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The Leopard Tank

In 2011 a decomissioned Leopard Tank was donated to the Cooktown RSL Sub branch by The Commonwealth of Australia, one of only 30 tanks donated to RSL Clubs throughout Australia. The tank is located in Anzac Park in the centre of Cooktown
The Leopard Tank

Leopard Tank


In 1977, the Leopard AS 1 Main Battle Tank entered service with the Royal Australian Armoured Corps as a replacement to the Centurion Tank. 103 vehicles were purchased, comprising of 90 Main Battle Tanks, 5 Bridge-layers and 8 Armoured Recovery Vehicles. This allowed the equipping of a full regular armoured regiment, a training school complement, vehicles for technical training of maintenance personnel as well as a pool for exchange and repair.

Leopard AS1 Described

The Leopard AS1 (AS is the NATO abbreviation for Australia).The vehicles were manufactured by Krauss Maffei in Germany and the Main Battle Tanks carry the factory hull numbers 17001 to 17091. During Australian service, the Main Battle Tanks carried the Army Registration Numbers (ARN) 27706 to 27781, and 29386 to 29399.

The vehicle is powered by a Daimler Benz V10 diesel engine developing 610 kW, which drives though a ZF automatic gearbox with four forward and two reverse gears. The power pack is a tropical version of the standard unit allowing operation at 50ºC ambient temperature. Speeds of up to 62 km/hr can be attained. Standard torsion bar suspension with seven road wheel stations and four track support rollers (return rollers) each side provide the tanks excellent cross country mobility. Diehl double pin track is fitted. The driver sits on the right side of the hull, and has a floor escape hatch as well as his swinging roof hatch.

The turret is of all welded construction with spaced armour, providing increased protection levels over the original cast turret. A British - designed 105mm L7A3 gun with thermal jacket and fume extractor is the main armament of the Leopard AS1. The laser range finder operates through an aperture on the right of the mantelet - there is no corresponding opening on the left. The sensors provide data to the computer on air temperature and pressure, charge temperature, barrel wear, cross wind and vehicle cant. The cross wind sensor is mounted on the forward part of the turret roof, surrounded by a round wire cage for protection. The commander has a panoramic sight, mounted on the turret roof forward of his cupola. Two 7.62 mm machine guns are carried - one is co-axial with the main armament, the other can be mounted on the commander's or loaders cupola, and in both positions it can be used in the anti-aircraft role. The gunner and commander sit on the right side of the turret, with the loader occupying the left side. A searchlight is carried in one of the armoured bins at the rear of the turret, and can be mounted on top of the left side of the mantelet.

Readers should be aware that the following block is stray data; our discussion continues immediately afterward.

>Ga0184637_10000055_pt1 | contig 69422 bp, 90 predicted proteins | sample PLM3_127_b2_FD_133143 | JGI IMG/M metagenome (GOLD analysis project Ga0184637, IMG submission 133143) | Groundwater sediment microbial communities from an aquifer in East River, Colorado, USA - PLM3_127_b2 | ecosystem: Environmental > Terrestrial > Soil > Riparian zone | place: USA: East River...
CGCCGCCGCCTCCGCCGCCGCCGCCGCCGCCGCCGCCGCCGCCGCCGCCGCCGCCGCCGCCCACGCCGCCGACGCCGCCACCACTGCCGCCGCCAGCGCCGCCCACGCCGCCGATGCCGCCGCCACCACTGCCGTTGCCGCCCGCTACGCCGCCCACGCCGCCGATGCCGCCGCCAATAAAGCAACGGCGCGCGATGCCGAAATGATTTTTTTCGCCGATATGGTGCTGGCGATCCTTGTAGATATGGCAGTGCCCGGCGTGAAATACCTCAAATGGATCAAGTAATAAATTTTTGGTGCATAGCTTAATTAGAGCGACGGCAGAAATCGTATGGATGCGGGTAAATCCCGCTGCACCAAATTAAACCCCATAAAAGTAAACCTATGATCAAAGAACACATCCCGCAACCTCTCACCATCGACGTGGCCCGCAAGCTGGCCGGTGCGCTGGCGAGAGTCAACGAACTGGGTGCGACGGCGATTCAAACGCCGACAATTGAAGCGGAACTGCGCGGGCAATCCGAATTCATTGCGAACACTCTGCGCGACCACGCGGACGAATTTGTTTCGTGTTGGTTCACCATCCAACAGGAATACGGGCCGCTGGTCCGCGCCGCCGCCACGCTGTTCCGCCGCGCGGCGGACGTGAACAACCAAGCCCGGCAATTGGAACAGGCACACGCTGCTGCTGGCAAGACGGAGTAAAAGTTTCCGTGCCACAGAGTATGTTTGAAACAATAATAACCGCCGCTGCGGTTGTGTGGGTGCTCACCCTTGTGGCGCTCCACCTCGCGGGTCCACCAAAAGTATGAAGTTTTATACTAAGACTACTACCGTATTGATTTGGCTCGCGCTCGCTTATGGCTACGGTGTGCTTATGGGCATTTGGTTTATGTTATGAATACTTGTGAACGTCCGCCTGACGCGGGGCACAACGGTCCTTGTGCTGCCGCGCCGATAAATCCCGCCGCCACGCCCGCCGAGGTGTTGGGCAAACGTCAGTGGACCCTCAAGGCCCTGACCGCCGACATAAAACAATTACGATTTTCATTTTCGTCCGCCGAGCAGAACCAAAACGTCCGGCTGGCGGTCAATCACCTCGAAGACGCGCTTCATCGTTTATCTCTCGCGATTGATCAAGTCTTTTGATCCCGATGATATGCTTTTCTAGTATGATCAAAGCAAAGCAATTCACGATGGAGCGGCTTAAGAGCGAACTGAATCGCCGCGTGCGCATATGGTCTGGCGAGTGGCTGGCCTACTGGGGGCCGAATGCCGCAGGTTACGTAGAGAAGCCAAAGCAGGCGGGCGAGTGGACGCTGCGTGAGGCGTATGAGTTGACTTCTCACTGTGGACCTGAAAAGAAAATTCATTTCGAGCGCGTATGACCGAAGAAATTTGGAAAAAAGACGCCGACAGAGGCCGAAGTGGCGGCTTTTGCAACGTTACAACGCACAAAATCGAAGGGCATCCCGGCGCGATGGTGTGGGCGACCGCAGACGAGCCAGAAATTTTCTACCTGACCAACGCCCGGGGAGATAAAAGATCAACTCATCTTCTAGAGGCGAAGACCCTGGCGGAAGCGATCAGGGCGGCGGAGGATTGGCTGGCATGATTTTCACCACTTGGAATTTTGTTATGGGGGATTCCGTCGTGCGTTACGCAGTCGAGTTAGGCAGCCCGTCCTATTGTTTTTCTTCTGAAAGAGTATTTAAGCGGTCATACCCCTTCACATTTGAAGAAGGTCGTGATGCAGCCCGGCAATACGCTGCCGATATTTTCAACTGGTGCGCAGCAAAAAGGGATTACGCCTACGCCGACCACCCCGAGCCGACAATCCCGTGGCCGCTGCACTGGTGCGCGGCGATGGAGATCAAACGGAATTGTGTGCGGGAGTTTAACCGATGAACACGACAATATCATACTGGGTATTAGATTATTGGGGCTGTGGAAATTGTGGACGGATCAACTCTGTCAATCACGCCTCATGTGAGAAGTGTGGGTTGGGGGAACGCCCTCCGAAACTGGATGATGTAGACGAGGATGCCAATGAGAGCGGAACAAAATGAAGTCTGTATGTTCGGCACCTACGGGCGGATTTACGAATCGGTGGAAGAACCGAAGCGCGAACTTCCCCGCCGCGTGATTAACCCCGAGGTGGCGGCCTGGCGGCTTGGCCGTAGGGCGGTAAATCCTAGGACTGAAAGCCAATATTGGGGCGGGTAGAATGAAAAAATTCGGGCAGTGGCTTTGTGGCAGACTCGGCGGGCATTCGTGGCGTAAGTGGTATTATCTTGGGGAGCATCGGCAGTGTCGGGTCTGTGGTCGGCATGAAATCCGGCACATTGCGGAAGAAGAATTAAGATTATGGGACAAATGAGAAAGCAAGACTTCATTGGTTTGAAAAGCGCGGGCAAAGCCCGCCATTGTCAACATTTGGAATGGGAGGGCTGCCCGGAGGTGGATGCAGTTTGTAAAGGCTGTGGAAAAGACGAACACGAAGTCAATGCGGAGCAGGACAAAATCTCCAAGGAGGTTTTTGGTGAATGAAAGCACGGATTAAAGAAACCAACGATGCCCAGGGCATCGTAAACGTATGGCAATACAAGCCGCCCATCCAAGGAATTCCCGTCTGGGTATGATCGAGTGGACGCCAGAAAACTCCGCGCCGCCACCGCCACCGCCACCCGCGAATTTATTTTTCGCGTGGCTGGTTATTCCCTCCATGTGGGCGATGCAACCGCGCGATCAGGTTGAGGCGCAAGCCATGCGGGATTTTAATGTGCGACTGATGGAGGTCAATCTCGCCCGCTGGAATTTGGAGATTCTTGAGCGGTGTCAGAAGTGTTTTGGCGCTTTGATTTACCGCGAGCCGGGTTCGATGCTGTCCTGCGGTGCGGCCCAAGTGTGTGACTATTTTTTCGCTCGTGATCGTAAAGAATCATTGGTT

In Service Use

The first major exercise involving the Leopard was at the Woomera range area in South Australia in 1977, and since that time it has been deployed all around Australia during exercises. It has operated in the dust and mud of Puckapunyal in summer and winter; in the jungles of northern Queensland and the hot interior of the Northern Territory.

In 1995, the 1st Armoured Regiment moved from Puckapunyal in Victoria to Palmerston, south of Darwin, in the Northern Territory. Since that time, there has been a regiment's worth of Leopard stationed in northern Australia. In July 2007 the Leopard fleet of vehicles was withdrawn from service following the introduction into service of the Abrams M1A1 Tank. Decommissioning and disposal of the Leopard fleet followed in Darwin, Puckapunyal and Bandiana. Of the 103 Leopard vehicles, 30 Main Battle Tanks were gifted by the Commonwealth of Australia to Veterans Organisations throughout the country. The remaining vehicles have been allocated to various defence establishments for a range of different purposes.

The Leopard Tank being delivered
The Leopard Tank being delivered




4  comprising 
Commander, Gunner Loader/Operator and Driver

Weight (combat laden)

42 400 kg


9.54 metres (gun forward)


3.37 metres


2.62 metres (top of sight)

Ground Clearance

0.44 metres

Main Armament

105mm L7A3 QF gun


59 rounds ( 17 in turret and 42 in hull)

Machine Guns

7.62mm MG2A1 Co-axial 
7.62mm MG3 externally on cupola

Smoke Dischargers

Four 76mm on each side of turret


Daimler Benz MB838  V10 cylinder
Four stroke diesel
610 kW (830hp) at 2200 rpm


ZF 4 HP 250 with four forward speeds and two reverse speeds

Fuel Capacity

950 litres

Maximum speed

62 km/hr


500 km

Maximum Vertical obstacle

0.91 metres

Maximum trench

3 metres

Maximum fording depth unprepared

1.2 metres

Maximum fording depth prepared

4 metres

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